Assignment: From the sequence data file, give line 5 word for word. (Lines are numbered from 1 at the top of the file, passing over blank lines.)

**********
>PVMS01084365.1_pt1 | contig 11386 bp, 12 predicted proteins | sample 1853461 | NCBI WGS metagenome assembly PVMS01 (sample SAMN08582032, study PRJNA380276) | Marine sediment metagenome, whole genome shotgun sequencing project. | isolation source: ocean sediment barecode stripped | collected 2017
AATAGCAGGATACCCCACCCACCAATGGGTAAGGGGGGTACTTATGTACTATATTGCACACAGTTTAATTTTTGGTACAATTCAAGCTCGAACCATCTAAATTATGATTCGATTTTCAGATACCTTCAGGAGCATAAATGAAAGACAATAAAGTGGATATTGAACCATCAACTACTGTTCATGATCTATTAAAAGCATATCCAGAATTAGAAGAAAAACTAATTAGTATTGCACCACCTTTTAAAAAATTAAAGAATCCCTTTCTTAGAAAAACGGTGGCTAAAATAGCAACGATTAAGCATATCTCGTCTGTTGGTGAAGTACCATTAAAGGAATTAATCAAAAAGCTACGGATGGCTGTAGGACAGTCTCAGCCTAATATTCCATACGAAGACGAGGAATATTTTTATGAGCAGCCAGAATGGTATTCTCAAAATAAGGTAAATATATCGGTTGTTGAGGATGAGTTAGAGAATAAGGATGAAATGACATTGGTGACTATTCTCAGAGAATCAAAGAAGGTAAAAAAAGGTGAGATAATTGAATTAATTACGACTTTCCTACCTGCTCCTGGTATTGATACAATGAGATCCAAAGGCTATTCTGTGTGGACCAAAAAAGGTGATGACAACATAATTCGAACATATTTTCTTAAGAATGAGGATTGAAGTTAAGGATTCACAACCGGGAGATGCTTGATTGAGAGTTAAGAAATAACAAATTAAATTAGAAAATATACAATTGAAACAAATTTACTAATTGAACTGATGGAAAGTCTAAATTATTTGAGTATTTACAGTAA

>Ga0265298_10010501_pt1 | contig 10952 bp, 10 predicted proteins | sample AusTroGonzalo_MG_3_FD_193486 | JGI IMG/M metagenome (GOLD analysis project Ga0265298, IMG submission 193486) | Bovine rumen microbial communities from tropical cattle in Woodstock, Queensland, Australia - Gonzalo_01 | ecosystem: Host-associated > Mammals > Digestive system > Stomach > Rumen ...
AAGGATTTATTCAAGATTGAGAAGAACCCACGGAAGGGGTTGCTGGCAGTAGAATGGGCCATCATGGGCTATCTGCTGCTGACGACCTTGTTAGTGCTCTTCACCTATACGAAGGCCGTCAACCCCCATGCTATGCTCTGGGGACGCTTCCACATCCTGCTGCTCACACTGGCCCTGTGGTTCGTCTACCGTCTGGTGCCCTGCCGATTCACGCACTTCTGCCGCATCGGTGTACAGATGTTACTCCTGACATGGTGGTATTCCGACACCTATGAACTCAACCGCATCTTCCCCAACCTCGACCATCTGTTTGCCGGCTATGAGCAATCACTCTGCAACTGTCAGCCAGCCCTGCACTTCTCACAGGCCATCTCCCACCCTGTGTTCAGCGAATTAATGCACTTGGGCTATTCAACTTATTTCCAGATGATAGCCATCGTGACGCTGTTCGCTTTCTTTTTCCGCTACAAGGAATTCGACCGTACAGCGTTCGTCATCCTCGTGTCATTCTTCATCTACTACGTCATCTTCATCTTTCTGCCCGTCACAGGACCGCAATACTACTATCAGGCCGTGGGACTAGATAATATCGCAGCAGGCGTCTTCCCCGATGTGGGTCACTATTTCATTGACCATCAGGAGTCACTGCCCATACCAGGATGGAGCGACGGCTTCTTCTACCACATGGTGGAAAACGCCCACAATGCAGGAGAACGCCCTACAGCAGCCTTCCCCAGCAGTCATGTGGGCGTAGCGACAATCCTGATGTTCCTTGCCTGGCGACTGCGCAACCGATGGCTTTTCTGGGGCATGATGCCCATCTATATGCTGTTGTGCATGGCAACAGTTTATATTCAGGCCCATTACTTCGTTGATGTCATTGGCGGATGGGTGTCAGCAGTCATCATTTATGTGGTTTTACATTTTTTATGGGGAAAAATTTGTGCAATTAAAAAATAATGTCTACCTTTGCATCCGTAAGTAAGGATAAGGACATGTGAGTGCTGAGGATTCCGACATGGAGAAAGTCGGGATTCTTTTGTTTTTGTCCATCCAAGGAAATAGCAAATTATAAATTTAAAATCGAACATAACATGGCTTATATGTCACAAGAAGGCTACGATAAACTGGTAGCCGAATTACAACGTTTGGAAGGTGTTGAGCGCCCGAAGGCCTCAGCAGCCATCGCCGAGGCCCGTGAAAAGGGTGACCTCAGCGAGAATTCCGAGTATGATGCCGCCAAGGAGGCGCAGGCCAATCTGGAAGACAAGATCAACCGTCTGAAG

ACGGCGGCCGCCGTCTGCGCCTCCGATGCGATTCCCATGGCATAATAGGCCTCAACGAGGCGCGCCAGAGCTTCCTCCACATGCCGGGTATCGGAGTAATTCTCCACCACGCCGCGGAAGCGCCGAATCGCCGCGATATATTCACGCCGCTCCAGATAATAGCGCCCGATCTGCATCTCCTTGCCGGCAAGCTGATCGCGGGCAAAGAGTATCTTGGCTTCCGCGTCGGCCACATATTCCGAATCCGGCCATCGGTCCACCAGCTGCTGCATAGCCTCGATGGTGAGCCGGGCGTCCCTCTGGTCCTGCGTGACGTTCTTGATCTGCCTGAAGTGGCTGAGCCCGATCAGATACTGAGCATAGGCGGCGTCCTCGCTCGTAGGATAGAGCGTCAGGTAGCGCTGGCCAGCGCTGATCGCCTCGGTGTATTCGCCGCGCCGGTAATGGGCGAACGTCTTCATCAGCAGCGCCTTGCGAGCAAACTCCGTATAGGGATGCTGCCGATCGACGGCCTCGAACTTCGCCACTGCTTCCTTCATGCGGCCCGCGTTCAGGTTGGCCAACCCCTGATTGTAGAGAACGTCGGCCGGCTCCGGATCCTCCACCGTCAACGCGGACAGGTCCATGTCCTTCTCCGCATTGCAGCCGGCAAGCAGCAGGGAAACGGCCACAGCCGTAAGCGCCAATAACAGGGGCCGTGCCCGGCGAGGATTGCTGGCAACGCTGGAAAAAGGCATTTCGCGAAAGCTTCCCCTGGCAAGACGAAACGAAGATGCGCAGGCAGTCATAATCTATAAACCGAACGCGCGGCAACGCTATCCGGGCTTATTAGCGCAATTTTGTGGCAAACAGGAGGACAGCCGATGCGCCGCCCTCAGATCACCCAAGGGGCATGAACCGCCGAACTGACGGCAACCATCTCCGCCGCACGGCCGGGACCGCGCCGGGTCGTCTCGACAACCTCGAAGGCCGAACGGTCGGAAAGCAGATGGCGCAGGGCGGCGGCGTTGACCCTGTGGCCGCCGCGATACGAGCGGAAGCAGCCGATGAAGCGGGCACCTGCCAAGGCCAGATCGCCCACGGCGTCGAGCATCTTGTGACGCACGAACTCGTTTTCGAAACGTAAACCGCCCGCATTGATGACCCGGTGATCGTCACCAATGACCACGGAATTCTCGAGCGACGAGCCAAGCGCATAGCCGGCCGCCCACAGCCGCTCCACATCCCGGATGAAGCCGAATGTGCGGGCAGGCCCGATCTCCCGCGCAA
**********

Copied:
ACGGCGGCCGCCGTCTGCGCCTCCGATGCGATTCCCATGGCATAATAGGCCTCAACGAGGCGCGCCAGAGCTTCCTCCACATGCCGGGTATCGGAGTAATTCTCCACCACGCCGCGGAAGCGCCGAATCGCCGCGATATATTCACGCCGCTCCAGATAATAGCGCCCGATCTGCATCTCCTTGCCGGCAAGCTGATCGCGGGCAAAGAGTATCTTGGCTTCCGCGTCGGCCACATATTCCGAATCCGGCCATCGGTCCACCAGCTGCTGCATAGCCTCGATGGTGAGCCGGGCGTCCCTCTGGTCCTGCGTGACGTTCTTGATCTGCCTGAAGTGGCTGAGCCCGATCAGATACTGAGCATAGGCGGCGTCCTCGCTCGTAGGATAGAGCGTCAGGTAGCGCTGGCCAGCGCTGATCGCCTCGGTGTATTCGCCGCGCCGGTAATGGGCGAACGTCTTCATCAGCAGCGCCTTGCGAGCAAACTCCGTATAGGGATGCTGCCGATCGACGGCCTCGAACTTCGCCACTGCTTCCTTCATGCGGCCCGCGTTCAGGTTGGCCAACCCCTGATTGTAGAGAACGTCGGCCGGCTCCGGATCCTCCACCGTCAACGCGGACAGGTCCATGTCCTTCTCCGCATTGCAGCCGGCAAGCAGCAGGGAAACGGCCACAGCCGTAAGCGCCAATAACAGGGGCCGTGCCCGGCGAGGATTGCTGGCAACGCTGGAAAAAGGCATTTCGCGAAAGCTTCCCCTGGCAAGACGAAACGAAGATGCGCAGGCAGTCATAATCTATAAACCGAACGCGCGGCAACGCTATCCGGGCTTATTAGCGCAATTTTGTGGCAAACAGGAGGACAGCCGATGCGCCGCCCTCAGATCACCCAAGGGGCATGAACCGCCGAACTGACGGCAACCATCTCCGCCGCACGGCCGGGACCGCGCCGGGTCGTCTCGACAACCTCGAAGGCCGAACGGTCGGAAAGCAGATGGCGCAGGGCGGCGGCGTTGACCCTGTGGCCGCCGCGATACGAGCGGAAGCAGCCGATGAAGCGGGCACCTGCCAAGGCCAGATCGCCCACGGCGTCGAGCATCTTGTGACGCACGAACTCGTTTTCGAAACGTAAACCGCCCGCATTGATGACCCGGTGATCGTCACCAATGACCACGGAATTCTCGAGCGACGAGCCAAGCGCATAGCCGGCCGCCCACAGCCGCTCCACATCCCGGATGAAGCCGAATGTGCGGGCAGGCCCGATCTCCCGCGCAA